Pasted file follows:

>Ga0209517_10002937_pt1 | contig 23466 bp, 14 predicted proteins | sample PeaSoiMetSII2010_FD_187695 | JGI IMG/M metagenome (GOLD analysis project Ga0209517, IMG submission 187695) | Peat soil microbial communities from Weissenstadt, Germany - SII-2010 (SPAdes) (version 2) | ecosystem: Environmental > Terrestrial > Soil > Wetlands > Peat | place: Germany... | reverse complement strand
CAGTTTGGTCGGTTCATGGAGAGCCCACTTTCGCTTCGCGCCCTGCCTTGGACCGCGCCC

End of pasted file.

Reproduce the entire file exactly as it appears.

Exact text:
>Ga0209517_10002937_pt1 | contig 23466 bp, 14 predicted proteins | sample PeaSoiMetSII2010_FD_187695 | JGI IMG/M metagenome (GOLD analysis project Ga0209517, IMG submission 187695) | Peat soil microbial communities from Weissenstadt, Germany - SII-2010 (SPAdes) (version 2) | ecosystem: Environmental > Terrestrial > Soil > Wetlands > Peat | place: Germany... | reverse complement strand
CAGTTTGGTCGGTTCATGGAGAGCCCACTTTCGCTTCGCGCCCTGCCTTGGACCGCGCCC